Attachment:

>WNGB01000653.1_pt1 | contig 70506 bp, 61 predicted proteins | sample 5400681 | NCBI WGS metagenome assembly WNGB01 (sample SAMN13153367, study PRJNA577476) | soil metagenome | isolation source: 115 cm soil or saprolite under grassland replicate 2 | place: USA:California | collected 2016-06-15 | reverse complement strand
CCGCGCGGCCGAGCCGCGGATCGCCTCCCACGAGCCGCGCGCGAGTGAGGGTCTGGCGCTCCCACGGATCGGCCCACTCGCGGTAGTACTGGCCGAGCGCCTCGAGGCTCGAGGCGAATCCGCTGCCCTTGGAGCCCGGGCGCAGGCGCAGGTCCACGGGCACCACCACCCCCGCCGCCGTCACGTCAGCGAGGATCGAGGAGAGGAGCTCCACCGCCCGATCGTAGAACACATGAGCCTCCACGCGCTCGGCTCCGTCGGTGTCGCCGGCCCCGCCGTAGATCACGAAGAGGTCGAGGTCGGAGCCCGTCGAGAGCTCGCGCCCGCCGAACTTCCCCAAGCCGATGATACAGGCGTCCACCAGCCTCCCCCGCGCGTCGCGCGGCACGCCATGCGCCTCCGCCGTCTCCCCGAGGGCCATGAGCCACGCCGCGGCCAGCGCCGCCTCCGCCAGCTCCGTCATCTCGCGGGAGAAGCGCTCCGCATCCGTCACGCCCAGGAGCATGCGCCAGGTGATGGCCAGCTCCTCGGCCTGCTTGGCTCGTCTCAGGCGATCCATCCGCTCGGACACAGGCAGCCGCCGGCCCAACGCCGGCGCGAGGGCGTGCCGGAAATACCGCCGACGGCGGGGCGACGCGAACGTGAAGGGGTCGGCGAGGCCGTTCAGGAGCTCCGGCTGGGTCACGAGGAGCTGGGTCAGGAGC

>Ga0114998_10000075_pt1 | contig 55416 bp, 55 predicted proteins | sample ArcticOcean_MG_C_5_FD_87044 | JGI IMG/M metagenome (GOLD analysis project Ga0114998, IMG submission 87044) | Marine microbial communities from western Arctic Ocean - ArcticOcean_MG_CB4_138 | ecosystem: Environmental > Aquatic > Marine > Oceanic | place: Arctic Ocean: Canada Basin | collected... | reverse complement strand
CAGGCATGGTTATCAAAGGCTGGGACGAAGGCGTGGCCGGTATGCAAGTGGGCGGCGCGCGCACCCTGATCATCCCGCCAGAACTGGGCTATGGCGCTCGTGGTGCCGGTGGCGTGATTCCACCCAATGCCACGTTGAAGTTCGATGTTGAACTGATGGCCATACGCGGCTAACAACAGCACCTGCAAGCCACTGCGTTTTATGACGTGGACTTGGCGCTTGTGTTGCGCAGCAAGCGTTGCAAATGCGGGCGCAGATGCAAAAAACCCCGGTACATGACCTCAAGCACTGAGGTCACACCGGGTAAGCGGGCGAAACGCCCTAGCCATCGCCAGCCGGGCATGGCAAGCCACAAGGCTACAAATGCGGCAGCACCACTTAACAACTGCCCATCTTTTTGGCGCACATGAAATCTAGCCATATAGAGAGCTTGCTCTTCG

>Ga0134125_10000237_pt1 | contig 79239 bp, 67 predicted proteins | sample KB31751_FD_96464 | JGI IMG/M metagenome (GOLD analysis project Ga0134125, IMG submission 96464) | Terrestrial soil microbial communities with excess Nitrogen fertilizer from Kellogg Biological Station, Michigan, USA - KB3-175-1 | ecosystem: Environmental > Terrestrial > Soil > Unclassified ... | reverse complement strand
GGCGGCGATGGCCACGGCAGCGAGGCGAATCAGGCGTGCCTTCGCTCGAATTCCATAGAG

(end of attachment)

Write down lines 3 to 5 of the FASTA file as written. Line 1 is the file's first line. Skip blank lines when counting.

>Ga0114998_10000075_pt1 | contig 55416 bp, 55 predicted proteins | sample ArcticOcean_MG_C_5_FD_87044 | JGI IMG/M metagenome (GOLD analysis project Ga0114998, IMG submission 87044) | Marine microbial communities from western Arctic Ocean - ArcticOcean_MG_CB4_138 | ecosystem: Environmental > Aquatic > Marine > Oceanic | place: Arctic Ocean: Canada Basin | collected... | reverse complement strand
CAGGCATGGTTATCAAAGGCTGGGACGAAGGCGTGGCCGGTATGCAAGTGGGCGGCGCGCGCACCCTGATCATCCCGCCAGAACTGGGCTATGGCGCTCGTGGTGCCGGTGGCGTGATTCCACCCAATGCCACGTTGAAGTTCGATGTTGAACTGATGGCCATACGCGGCTAACAACAGCACCTGCAAGCCACTGCGTTTTATGACGTGGACTTGGCGCTTGTGTTGCGCAGCAAGCGTTGCAAATGCGGGCGCAGATGCAAAAAACCCCGGTACATGACCTCAAGCACTGAGGTCACACCGGGTAAGCGGGCGAAACGCCCTAGCCATCGCCAGCCGGGCATGGCAAGCCACAAGGCTACAAATGCGGCAGCACCACTTAACAACTGCCCATCTTTTTGGCGCACATGAAATCTAGCCATATAGAGAGCTTGCTCTTCG

>Ga0134125_10000237_pt1 | contig 79239 bp, 67 predicted proteins | sample KB31751_FD_96464 | JGI IMG/M metagenome (GOLD analysis project Ga0134125, IMG submission 96464) | Terrestrial soil microbial communities with excess Nitrogen fertilizer from Kellogg Biological Station, Michigan, USA - KB3-175-1 | ecosystem: Environmental > Terrestrial > Soil > Unclassified ... | reverse complement strand